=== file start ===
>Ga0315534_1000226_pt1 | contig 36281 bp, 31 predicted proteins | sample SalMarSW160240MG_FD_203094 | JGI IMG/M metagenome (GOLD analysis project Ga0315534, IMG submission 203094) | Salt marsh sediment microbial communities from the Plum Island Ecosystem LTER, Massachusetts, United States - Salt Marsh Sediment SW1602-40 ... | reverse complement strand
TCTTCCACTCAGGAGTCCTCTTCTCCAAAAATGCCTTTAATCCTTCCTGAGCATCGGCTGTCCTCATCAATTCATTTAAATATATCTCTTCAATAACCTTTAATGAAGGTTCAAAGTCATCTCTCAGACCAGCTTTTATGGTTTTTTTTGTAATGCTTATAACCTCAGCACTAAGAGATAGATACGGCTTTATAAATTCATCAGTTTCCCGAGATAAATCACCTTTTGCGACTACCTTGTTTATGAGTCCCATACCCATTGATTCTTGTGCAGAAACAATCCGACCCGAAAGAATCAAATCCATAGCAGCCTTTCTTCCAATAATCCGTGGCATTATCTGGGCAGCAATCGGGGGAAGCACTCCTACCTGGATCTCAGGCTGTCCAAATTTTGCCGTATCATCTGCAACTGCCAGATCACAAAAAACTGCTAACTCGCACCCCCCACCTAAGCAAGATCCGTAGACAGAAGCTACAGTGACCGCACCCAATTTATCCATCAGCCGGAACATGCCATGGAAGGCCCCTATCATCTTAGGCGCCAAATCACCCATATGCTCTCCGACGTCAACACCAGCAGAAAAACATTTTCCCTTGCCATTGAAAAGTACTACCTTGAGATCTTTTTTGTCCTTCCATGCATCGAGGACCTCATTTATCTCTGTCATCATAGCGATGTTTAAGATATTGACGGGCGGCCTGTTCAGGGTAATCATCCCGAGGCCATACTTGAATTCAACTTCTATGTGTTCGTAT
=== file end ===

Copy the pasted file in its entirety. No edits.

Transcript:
>Ga0315534_1000226_pt1 | contig 36281 bp, 31 predicted proteins | sample SalMarSW160240MG_FD_203094 | JGI IMG/M metagenome (GOLD analysis project Ga0315534, IMG submission 203094) | Salt marsh sediment microbial communities from the Plum Island Ecosystem LTER, Massachusetts, United States - Salt Marsh Sediment SW1602-40 ... | reverse complement strand
TCTTCCACTCAGGAGTCCTCTTCTCCAAAAATGCCTTTAATCCTTCCTGAGCATCGGCTGTCCTCATCAATTCATTTAAATATATCTCTTCAATAACCTTTAATGAAGGTTCAAAGTCATCTCTCAGACCAGCTTTTATGGTTTTTTTTGTAATGCTTATAACCTCAGCACTAAGAGATAGATACGGCTTTATAAATTCATCAGTTTCCCGAGATAAATCACCTTTTGCGACTACCTTGTTTATGAGTCCCATACCCATTGATTCTTGTGCAGAAACAATCCGACCCGAAAGAATCAAATCCATAGCAGCCTTTCTTCCAATAATCCGTGGCATTATCTGGGCAGCAATCGGGGGAAGCACTCCTACCTGGATCTCAGGCTGTCCAAATTTTGCCGTATCATCTGCAACTGCCAGATCACAAAAAACTGCTAACTCGCACCCCCCACCTAAGCAAGATCCGTAGACAGAAGCTACAGTGACCGCACCCAATTTATCCATCAGCCGGAACATGCCATGGAAGGCCCCTATCATCTTAGGCGCCAAATCACCCATATGCTCTCCGACGTCAACACCAGCAGAAAAACATTTTCCCTTGCCATTGAAAAGTACTACCTTGAGATCTTTTTTGTCCTTCCATGCATCGAGGACCTCATTTATCTCTGTCATCATAGCGATGTTTAAGATATTGACGGGCGGCCTGTTCAGGGTAATCATCCCGAGGCCATACTTGAATTCAACTTCTATGTGTTCGTAT